Loving a Mother with Dementia

Today I left the nursing home again in tears.  It seems to be happening more and more lately.  My daily hourly visit with my mother was once again filled with a constant tirade about how awful her life is.  She talked about the friends she used to have, what her life used to be like, and how everything is now changed.  She believes some of the residents think they are special and she is not, so they get everything they want but she doesn’t. She especially hates her roommate.  She swears at her using language I never heard her say before.  The anger in her voice is new to me in the last few years. When she talks nonstop about all the terrible things in the nursing home, my stomach begins to churn, something inside of me changes, and I want to flee. This is not the mother I know.

I read a lot of articles about dementia and Alzheimer’s.  I read how some women just let go of the mother they used to know and accept this new version.  But this new version of my mother is angry.  She is not making the most of her days and is not willing to.  She is wrong about nearly everything that is happening around her, but I can’t tell her that.  I used to.  She would get furious with me and call me names, tell me what a terrible daughter I am, and I would flee from the room in tears.

Today when I wheeled her into the community room to hear her favorite pianist play for the residents, she created a scene about where she would sit, claiming she couldn’t sit in certain places because the special ones were there.  One of her former roommates, a woman she had been particularly vicious to, offered to move so she could sit in her place.  It touched me so, I patted her softly on the shoulder in appreciation before leaving the room in tears.

If someone were to become acquainted with my mother the way she is now, they would consider her an angry, mean-spirited woman and would not have anything to do with her.  The nurses and aides in the nursing home see her at her worst and still they comfort her and treat her well.  I don’t know if I could do the same.

After I left today, I came home to play the piano, something that used to calm me when I was upset, but that, like other previous activities, was too much of a challenge.  The keys refused to cooperate.  I don’t write much anymore.  I don’t make greeting cards for cancer survivors like I used to.  I sometimes wonder at those times when I can’t do the things I used to do if I am becoming like my mother who used to be able to cook and read and knit and sew and play the organ.  Could I be in the early stages of dementia?  Will I soon find myself in a nursing home sitting in a wheelchair staring out the window lost in the past?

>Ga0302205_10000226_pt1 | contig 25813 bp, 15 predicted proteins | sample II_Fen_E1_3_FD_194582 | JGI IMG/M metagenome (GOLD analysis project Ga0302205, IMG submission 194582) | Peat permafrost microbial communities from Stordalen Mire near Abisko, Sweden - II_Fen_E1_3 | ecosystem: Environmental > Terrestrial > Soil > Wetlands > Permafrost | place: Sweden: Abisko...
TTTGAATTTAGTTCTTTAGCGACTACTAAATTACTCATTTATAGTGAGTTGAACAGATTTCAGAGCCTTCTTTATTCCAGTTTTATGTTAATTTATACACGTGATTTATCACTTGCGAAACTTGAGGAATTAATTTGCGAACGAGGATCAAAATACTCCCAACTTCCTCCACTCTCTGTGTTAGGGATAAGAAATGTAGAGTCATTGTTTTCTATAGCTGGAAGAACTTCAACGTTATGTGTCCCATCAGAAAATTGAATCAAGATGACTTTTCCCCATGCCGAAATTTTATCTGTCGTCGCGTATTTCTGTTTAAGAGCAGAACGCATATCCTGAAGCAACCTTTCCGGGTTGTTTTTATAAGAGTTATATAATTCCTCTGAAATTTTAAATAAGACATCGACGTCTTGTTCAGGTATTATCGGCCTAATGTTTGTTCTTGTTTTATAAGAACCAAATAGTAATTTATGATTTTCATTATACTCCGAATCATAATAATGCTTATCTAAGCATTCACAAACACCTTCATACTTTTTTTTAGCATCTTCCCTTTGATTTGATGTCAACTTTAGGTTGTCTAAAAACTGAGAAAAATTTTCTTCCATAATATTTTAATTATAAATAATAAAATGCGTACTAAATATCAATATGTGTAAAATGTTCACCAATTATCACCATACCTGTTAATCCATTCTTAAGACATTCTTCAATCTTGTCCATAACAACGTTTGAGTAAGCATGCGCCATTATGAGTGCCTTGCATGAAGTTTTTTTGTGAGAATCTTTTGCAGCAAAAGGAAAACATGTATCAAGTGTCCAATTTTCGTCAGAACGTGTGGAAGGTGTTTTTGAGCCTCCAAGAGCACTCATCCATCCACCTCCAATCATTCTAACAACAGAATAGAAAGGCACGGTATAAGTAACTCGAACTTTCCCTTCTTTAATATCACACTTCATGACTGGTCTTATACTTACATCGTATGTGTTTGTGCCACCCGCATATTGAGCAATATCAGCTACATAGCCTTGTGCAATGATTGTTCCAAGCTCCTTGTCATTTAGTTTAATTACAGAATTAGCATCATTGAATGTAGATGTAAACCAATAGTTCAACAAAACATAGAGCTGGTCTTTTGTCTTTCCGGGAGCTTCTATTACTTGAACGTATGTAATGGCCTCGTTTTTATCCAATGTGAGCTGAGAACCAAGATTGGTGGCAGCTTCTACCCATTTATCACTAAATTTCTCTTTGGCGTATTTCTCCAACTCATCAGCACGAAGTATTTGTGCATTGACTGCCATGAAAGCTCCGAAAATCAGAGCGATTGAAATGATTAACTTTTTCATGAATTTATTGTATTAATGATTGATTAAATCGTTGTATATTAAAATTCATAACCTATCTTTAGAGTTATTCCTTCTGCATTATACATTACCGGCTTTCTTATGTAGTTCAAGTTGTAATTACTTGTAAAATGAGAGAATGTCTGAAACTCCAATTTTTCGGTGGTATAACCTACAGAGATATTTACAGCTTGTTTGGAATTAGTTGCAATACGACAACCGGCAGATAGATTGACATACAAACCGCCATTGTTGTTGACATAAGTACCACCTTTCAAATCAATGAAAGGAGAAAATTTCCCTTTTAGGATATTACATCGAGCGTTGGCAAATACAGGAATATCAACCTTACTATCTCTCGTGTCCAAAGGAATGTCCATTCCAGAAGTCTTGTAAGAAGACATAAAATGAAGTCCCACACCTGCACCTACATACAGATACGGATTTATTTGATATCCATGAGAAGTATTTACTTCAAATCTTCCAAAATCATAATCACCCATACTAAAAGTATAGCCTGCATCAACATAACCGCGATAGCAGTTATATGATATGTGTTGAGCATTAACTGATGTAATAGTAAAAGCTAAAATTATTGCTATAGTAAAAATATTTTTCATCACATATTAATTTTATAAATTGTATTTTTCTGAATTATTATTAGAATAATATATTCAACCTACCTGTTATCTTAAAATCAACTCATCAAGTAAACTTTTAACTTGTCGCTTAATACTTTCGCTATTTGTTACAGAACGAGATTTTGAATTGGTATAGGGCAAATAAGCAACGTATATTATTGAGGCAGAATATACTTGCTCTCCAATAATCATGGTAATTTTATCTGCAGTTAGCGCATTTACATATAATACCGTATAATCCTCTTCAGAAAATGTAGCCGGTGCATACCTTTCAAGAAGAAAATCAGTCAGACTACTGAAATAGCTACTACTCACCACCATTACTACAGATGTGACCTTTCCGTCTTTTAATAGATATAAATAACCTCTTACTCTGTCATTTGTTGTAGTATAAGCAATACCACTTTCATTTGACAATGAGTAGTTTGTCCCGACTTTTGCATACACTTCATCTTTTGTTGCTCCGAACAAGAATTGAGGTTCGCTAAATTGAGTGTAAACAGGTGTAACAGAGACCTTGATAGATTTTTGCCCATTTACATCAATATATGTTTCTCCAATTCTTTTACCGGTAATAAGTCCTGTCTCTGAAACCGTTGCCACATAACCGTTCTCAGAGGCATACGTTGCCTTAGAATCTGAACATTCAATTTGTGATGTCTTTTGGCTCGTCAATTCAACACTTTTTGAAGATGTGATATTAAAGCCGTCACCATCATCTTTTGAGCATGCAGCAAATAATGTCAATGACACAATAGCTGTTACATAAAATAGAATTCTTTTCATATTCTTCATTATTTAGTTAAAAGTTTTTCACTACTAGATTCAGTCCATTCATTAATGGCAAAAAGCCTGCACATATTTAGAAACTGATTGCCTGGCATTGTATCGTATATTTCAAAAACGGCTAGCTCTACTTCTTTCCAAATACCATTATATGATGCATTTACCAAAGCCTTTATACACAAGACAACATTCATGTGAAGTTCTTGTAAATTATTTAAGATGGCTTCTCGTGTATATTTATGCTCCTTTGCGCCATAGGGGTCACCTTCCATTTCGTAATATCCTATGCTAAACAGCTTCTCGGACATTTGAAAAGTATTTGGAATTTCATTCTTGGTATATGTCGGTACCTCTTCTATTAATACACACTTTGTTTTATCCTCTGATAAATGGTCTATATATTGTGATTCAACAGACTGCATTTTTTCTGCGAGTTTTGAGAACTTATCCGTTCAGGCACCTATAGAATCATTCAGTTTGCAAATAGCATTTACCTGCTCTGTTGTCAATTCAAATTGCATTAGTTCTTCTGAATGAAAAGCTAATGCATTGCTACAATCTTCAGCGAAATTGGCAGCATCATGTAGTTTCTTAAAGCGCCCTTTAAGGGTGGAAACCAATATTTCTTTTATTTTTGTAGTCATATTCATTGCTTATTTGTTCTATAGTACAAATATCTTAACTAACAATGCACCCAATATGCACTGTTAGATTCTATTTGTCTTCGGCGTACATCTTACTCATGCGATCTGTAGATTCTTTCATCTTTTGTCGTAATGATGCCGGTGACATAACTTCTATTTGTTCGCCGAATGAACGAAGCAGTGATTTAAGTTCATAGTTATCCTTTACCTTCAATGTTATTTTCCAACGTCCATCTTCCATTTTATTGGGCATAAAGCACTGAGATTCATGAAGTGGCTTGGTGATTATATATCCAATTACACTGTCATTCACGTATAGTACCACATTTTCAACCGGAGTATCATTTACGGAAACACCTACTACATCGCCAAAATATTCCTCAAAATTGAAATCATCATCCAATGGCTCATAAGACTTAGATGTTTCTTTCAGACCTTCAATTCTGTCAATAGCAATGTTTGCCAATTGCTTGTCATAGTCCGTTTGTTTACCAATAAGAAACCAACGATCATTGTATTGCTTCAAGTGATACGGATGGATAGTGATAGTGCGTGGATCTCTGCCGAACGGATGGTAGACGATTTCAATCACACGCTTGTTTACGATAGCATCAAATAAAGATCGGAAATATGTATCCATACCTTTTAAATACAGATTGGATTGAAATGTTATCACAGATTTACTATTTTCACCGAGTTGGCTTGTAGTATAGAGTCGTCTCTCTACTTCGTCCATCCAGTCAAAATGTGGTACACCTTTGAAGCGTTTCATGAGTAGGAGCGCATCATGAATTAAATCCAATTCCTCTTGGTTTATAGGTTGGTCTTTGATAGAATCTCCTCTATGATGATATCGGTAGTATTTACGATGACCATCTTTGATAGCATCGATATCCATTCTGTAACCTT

My husband assures me it’s not so.  I am just distraught today, he claims.  I keep struggling with the piano keys.  I find some sheet music that was my mother’s.  I begin to play her favorite tunes and my fingers begin to strike most of the correct keys.  I find “Could I Have This Dance?”, my parents’ favorite song, and once again I am crying for what is no more.  The mother I knew is gone, but the mother I love is still there, in spite of the anger and the delusions.  On her better days, we talk about her grandchildren and great-grandchildren.  I share news with her of the silly things her great-granddaughters do every day.  I keep talking about family members, realizing that most of the time she does not know for sure who I am talking about.

My mother has lost a lot.  It scares me to think that I may have lost my ability to write or to play music or to be creative, the part of me that is the very essence of my being.  Without it, I am afraid that I will be just a shell of a person moving through my days doing inconsequential things until I reach the point where there won’t even be inconsequential things any more.

August Birthdays in the Nursing Home

The air has changed, and the light.  A  softness has settled around the edges of the trees, the striking colors of summer gardens now muted, and a thin veil covers the brilliance of the summer heat.  I’ve driven this road nearly daily for two years now but always with sadness.  Today as summer draws to an end, the sadness is heavier.

It’s the day the nursing home is celebrating the birthdays of the residents born in August, three this time.  DJ Sal will play his music, there will be cake and singing, and a kind of simple joy in the room.

My mother has turned 91.  I hardly know who she is any more.  When we first enter the dining room for the party, I sit at the table across from her, but then the activity director brings her birthday balloon from her room and ties it to the back of her chair.  Then she moves her to the center of the room where she sits next to a woman who is fairly new to the nursing home and “the doc”, a well-known area surgeon who has Alzheimer’s and is nearly always happy.  His wife sits next to him and holds his hand at times, and his son and his wife come later.  The doc’s wife has brought in cake for everyone.  All three celebrating a birthday are lined up together in their wheelchairs, the balloons bobbing from the backs of their chairs.

Now I am sitting at the table alone.  After every few songs, my mother looks over at me to see if I’m still there.  I can’t leave, even if I want to.  It’s the way she looks at me, the innocence, the face that seems the same to me but hides a mind I cannot understand.  The activity assistant loves to dance, and so she goes around holding on to the hands of the birthday celebrants, singing to them as they laugh and move with her.

Then Sal puts on the birthday song and everyone begins to sing.  I don’t know why, but I am suddenly sobbing.  Not just tearing up.  Not just feeling a little sad amid the happiness.  My chest hurts.  I turn away from everyone in the dining room and end up facing the window in the hall where the nurses and aides are watching the entertainment.  My sadness is not something I can hide.